All offers considered :)

What area is your place in ?

Share this post


Link to post
Share on other sites

But wasn't the Oz crash triggerred by the government introducing some sort of extra tax on investment properties which caused investors to flood the market before a certain deadline had passed ?

I'm not saying the UK won't crash because I believe it will - just that the Oz crash was given a bit of a push, something we don't have in the UK at the moment.

Share this post


Link to post
Share on other sites

Is the Oz market fully in sync? i.e is there a uniform raise/fall across the country?

In the Uk at the moment, the VI spin seems to be that just because The east side of Preston on the two roads surrounding the crack house has increased in value the whole of the UK is experiencing a boom! :huh:

The locallised drag factors in the UK seems to playing a massive part, with people failing to realising prices are falling in certain areas.

Edited by kinesin

Share this post


Link to post
Share on other sites

Is the Oz market fully in sync? i.e is there a uniform raise/fall across the country?

Short answer, no.

Southern/Eastern Australia (75% of population) flat to falling. Northern Territory/Western Australia/Queensland still strong.

Share this post


Link to post
Share on other sites
Guest Winners and Losers

That only happened in NSW and was abolished. Once it was abolished the market continued to slide, so had to be more than that.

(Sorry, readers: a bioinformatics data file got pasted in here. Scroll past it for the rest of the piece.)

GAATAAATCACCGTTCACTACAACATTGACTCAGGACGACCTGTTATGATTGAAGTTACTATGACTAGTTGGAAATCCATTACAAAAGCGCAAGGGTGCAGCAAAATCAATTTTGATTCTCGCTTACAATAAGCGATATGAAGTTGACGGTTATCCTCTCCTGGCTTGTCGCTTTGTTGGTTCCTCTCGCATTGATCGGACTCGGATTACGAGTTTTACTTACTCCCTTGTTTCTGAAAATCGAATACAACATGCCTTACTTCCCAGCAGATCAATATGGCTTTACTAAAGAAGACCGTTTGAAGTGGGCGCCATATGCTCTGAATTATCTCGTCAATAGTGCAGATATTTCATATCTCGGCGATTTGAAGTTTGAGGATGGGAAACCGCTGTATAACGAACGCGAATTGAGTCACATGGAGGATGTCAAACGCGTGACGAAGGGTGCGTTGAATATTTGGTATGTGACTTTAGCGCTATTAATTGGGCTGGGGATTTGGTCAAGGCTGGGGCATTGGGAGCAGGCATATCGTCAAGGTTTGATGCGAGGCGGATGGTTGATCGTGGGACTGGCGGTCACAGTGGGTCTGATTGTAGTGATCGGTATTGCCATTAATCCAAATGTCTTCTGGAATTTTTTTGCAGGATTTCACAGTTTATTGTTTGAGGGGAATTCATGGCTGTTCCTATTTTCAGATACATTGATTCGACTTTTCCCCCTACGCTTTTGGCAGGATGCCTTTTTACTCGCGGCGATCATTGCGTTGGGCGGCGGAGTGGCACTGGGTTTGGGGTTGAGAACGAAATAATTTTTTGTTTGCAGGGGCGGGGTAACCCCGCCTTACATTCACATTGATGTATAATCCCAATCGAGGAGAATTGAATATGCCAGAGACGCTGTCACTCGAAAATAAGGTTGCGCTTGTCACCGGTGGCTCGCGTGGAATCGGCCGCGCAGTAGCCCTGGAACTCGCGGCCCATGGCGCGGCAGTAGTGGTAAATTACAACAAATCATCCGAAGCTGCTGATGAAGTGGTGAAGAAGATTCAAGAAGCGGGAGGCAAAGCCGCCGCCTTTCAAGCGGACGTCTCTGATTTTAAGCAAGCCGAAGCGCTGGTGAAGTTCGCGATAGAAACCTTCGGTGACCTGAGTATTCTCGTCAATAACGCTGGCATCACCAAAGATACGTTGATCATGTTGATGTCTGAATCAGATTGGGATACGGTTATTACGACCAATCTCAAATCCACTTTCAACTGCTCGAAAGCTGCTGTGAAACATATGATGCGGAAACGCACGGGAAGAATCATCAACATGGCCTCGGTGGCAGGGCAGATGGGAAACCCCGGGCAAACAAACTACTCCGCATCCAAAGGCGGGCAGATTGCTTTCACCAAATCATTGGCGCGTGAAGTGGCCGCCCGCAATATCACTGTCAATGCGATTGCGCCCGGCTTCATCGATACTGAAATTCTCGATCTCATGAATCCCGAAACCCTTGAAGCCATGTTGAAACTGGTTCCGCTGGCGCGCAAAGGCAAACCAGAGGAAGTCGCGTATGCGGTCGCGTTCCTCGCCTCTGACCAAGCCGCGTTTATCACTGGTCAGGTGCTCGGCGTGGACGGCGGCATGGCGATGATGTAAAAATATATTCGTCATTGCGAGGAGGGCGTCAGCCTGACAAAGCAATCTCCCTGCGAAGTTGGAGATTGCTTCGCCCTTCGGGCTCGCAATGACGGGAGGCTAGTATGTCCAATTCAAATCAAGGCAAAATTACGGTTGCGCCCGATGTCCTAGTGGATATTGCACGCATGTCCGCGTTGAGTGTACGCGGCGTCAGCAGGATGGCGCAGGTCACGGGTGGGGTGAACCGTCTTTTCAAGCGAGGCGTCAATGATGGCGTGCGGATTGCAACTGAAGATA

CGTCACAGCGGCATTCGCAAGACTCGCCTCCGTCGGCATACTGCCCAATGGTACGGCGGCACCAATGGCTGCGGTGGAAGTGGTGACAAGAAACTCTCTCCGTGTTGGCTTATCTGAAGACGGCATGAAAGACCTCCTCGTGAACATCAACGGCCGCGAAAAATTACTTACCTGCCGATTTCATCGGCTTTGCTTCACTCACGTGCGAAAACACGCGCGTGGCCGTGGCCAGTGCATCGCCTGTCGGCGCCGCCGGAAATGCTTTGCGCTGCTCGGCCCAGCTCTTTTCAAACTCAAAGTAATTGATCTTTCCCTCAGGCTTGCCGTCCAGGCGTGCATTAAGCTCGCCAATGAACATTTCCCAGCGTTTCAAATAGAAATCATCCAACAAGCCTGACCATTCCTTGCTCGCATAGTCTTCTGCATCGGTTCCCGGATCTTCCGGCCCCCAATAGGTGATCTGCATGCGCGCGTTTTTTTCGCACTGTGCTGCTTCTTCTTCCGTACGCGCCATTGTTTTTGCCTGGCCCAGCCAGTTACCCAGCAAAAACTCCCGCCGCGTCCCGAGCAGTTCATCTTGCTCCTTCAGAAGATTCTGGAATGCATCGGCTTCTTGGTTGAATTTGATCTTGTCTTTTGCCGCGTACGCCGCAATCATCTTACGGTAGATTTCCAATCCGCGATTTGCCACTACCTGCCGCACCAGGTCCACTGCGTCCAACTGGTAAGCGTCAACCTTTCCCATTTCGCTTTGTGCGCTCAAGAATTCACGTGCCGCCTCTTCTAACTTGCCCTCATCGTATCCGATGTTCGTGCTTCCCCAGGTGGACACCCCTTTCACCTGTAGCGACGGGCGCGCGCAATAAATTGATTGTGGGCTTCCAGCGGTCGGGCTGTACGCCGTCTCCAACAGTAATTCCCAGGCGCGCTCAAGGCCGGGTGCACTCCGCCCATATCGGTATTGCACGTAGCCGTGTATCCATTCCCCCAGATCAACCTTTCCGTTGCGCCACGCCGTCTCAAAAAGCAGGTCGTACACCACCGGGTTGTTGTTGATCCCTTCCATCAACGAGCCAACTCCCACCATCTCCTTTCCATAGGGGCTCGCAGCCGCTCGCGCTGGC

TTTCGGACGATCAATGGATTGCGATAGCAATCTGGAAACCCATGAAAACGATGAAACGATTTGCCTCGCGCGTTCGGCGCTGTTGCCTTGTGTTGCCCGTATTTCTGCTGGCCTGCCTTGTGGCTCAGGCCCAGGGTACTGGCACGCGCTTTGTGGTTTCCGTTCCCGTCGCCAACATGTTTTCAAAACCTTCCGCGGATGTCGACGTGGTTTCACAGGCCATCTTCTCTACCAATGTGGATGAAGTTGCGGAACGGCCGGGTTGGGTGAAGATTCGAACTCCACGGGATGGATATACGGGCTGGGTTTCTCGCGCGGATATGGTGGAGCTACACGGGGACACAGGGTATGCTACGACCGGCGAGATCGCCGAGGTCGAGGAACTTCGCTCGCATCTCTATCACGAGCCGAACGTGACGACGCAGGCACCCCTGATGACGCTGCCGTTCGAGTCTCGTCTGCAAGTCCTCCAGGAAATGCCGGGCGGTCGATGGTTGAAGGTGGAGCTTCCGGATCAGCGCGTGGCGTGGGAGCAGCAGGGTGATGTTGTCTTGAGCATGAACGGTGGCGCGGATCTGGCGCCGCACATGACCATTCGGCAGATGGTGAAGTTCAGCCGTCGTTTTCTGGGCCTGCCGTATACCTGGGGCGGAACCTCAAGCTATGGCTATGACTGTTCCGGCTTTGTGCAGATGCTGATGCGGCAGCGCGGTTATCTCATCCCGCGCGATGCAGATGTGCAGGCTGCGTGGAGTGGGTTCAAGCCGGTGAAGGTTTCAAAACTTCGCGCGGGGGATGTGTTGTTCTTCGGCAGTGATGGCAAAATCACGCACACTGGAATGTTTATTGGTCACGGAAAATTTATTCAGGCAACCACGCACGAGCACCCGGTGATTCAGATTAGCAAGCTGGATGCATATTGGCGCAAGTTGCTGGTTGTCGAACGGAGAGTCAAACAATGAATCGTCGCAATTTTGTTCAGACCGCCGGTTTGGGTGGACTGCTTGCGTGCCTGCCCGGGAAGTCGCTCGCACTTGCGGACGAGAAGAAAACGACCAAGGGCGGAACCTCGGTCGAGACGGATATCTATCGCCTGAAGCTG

But wasn't the Oz crash triggerred by the government introducing some sort of extra tax on investment properties which caused investors to flood the market before a certain deadline had passed ?

I'm not saying the UK won't crash because I believe it will - just that the Oz crash was given a bit of a push, something we don't have in the UK at the moment.

Hi WaL :)

I live in Toronto on the shores of Lake Macqarrie, and I think the lake has really been the downfall of the local market. Sydney people come up here, see the local prices and think they have died and gone to heaven.

The Sydney money and the development money really added to the recent 'boom' in prices. Realistically there is very little to drive the prices in these parts. There is very little employment, and most of the employment available is low skilled, low pay. The "Housing Commission' soaks up most of the bottom end of the market, though recent changes to the Commission rules, mean that some of their tenants are now becoming FTB's.

We have a large retiree population, but I know that many retirees who move here from Sydney, quickly regret the decision. There are precious few medical facilities in the area. There are plenty of GP's, but a specialist or hospital visit, usually involves a half hours drive...... if you have a car. If you have to rely on public transport, a ten minute appointment at a local hospital, might well take you all day.

Toronto has really grown since the freeway was built, when I first came here, the main street didn't even have Kerb and guttering :)